Everyone who is bullish about the stock market needs to take a long hard look in the mirror and answer the following question:
Why is it different this time?
Specifically, why, this time, unlike any previous time in recorded history, will profit margins stay at today’s near-record highs?
In the past, every time profit margins have gotten this high–which has happened only twice since the 1950s–they have subsequently collapsed, taking profits down with them.
And when profit margins collapse, stock prices generally collapse.
So, again, the question everyone who is bullish needs to answer is “Why are profit margins going to remain at or above all-time highs for the foreseeable future?”
[credit provider=”St. Louis Fed” url=”http://research.stlouisfed.org/fred2/graph/?id=CP”]
Leaving aside the stock market, what one hopes might happen over the next several years is that profit margins regress to more normal levels because companies voluntarily choose to hire more rank-and-file workers and pay them more.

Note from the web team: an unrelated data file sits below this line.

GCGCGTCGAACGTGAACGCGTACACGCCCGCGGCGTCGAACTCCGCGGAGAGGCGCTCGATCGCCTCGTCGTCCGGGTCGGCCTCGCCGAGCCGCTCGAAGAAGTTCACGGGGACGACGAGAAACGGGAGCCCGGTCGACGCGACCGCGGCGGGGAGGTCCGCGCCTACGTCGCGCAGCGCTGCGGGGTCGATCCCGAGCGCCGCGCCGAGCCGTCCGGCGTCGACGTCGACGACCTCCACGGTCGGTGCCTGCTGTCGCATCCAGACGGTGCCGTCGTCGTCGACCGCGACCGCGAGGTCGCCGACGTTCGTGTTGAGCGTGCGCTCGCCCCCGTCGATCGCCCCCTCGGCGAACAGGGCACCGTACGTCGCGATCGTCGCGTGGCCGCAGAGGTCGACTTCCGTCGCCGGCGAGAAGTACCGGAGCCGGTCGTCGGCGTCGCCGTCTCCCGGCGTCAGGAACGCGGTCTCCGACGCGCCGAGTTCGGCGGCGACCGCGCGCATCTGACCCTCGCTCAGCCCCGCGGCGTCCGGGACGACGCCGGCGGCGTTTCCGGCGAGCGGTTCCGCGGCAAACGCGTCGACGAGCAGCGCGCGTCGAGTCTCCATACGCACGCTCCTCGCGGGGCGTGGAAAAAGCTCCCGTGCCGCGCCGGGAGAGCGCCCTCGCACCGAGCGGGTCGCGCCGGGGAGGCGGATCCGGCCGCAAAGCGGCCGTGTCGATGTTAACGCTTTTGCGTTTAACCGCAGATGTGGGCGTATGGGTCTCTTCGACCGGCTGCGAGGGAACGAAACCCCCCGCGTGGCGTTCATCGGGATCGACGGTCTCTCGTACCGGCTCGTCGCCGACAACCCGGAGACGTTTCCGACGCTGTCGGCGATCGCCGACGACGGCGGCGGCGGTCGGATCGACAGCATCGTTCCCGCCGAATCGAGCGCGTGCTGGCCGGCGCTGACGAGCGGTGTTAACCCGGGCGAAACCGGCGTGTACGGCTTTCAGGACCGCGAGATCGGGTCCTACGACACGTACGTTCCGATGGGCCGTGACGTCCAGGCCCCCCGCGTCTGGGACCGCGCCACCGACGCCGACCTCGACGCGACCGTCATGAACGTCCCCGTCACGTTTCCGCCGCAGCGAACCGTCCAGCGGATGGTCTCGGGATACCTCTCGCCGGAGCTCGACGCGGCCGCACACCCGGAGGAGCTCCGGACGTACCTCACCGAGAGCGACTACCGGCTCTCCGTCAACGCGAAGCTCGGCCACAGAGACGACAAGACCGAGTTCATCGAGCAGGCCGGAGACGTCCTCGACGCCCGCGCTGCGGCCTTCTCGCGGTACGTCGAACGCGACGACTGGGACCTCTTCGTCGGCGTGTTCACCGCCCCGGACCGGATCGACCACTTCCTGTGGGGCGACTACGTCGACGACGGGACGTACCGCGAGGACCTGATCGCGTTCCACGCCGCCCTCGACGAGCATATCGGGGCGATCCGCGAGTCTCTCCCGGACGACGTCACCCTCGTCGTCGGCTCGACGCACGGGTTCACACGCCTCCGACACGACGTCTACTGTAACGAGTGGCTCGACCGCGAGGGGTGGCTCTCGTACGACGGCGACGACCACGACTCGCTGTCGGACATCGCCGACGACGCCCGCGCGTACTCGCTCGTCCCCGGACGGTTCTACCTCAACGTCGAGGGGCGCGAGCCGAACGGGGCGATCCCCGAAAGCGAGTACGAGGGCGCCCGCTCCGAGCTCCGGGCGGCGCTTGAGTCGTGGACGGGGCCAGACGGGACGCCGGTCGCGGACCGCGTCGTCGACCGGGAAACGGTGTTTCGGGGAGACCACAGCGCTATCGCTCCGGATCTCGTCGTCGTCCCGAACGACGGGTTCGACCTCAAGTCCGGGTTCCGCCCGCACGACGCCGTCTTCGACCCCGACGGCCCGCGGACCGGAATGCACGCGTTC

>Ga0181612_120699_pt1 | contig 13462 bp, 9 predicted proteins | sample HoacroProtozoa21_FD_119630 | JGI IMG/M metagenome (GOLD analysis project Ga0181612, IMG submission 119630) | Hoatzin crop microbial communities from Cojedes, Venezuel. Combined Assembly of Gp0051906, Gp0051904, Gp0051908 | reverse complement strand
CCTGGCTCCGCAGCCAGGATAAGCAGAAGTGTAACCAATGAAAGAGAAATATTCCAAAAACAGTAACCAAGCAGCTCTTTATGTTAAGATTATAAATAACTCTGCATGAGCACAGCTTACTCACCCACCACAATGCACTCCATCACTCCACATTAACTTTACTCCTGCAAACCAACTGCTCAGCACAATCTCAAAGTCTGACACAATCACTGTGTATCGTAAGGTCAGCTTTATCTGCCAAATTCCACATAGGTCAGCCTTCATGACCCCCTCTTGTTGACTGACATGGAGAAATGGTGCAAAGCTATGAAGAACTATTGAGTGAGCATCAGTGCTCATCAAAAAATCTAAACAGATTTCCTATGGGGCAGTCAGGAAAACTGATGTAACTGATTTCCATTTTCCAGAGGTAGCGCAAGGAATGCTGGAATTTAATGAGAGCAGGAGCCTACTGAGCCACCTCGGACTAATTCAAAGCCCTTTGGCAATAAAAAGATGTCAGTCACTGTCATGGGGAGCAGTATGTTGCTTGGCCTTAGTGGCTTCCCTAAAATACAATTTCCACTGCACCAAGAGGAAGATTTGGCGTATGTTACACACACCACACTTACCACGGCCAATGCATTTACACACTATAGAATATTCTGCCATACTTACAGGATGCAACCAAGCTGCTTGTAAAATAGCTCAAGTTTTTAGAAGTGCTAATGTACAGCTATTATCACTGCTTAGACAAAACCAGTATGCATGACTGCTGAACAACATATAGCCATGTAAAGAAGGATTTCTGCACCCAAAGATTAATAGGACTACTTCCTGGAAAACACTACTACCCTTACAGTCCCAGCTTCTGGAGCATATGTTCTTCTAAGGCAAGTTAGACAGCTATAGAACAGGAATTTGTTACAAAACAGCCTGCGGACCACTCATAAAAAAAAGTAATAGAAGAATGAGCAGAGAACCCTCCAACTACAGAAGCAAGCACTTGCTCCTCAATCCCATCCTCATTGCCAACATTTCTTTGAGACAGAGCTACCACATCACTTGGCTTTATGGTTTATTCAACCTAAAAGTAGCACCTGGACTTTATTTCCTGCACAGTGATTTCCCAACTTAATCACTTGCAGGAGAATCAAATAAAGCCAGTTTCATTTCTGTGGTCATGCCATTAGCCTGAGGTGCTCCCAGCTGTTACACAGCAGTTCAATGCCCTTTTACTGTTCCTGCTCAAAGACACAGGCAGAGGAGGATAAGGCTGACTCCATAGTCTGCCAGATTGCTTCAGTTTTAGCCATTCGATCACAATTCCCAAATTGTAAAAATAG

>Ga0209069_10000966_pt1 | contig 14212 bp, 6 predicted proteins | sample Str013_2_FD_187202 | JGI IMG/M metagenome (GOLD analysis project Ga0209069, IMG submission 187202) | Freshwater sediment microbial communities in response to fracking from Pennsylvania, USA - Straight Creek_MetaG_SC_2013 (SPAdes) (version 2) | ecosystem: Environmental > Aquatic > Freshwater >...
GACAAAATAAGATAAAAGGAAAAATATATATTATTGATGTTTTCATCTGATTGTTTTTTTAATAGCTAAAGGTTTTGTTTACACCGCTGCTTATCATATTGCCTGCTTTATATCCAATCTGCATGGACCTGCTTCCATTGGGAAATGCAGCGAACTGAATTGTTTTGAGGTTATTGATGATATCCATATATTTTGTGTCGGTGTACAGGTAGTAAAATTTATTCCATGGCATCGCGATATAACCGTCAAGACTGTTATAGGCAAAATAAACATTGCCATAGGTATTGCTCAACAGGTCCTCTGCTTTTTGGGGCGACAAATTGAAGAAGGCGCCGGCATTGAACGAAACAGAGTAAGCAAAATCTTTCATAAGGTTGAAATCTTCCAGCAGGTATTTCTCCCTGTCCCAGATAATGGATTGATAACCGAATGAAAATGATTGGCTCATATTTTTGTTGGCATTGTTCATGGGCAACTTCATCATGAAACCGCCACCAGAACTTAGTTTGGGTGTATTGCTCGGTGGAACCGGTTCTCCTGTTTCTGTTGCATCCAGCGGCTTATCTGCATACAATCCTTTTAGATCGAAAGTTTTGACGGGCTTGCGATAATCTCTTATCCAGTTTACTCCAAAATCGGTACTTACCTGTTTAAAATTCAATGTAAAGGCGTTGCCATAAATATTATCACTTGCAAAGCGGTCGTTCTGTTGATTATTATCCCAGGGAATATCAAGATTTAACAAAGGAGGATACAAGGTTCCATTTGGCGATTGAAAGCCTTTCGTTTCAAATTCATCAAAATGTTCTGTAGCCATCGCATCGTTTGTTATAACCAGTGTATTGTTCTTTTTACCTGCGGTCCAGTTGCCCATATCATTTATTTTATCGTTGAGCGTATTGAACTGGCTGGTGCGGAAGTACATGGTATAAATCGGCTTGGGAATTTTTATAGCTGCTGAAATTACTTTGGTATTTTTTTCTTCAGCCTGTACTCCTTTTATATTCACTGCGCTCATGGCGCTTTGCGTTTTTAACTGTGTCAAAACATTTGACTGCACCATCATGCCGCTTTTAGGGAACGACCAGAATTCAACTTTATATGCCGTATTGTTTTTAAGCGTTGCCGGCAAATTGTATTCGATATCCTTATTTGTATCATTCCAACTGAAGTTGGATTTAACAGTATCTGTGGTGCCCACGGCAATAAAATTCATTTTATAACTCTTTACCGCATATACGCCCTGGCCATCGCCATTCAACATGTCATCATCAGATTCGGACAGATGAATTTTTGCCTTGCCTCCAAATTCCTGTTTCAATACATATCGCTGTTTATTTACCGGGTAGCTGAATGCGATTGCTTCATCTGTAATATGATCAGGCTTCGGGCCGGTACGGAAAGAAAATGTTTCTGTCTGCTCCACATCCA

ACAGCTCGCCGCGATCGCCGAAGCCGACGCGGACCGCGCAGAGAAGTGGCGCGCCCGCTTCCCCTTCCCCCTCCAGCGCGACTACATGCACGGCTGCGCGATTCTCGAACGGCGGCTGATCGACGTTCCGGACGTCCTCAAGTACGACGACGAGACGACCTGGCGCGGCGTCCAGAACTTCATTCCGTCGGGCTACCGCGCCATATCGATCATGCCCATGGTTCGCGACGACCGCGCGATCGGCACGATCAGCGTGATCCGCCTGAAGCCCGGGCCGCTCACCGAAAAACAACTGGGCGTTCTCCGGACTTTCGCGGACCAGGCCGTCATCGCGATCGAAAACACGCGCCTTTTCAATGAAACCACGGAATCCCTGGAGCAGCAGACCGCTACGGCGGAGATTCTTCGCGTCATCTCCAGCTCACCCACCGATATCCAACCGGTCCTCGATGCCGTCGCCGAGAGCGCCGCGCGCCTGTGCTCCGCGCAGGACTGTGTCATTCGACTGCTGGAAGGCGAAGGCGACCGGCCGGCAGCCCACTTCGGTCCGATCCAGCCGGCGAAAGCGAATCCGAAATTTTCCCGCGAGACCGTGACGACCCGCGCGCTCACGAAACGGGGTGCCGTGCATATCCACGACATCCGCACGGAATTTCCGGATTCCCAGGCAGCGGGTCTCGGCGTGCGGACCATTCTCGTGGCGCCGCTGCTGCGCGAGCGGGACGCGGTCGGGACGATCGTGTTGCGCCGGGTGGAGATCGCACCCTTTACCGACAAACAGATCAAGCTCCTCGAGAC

This would help reduce the unemployment rate, and it would also begin to ease the extreme inequality that has developed in recent years and pump more money into middle-class pockets. And that, in turn, would help the broader economy, because middle-class spending is what really drives overall economic growth.
And it’s not as though companies don’t have the means with which to do this. As noted above, corporate profit margins are near all-time highs. And wages as a per cent of GDP, meanwhile, are at all-time lows (see chart below).
[credit provider=”St. Louis Fed” url=”http://research.stlouisfed.org/fred2/graph/?id=WASCUR”]
Of course, stock-market investors aren’t supposed to care about things like that–about unemployment, living wages, general economic health, and that sort of thing. Stock market investors are supposed to care only about profits.
So, again, that leaves one simple question: Why, with respect to corporate profit margins, is it going to be different this time?
And if the answer is that it’s not different (it usually isn’t), the next question is not “if” but “when?”
SEE ALSO: The Stock Market’s About 30% Overvalued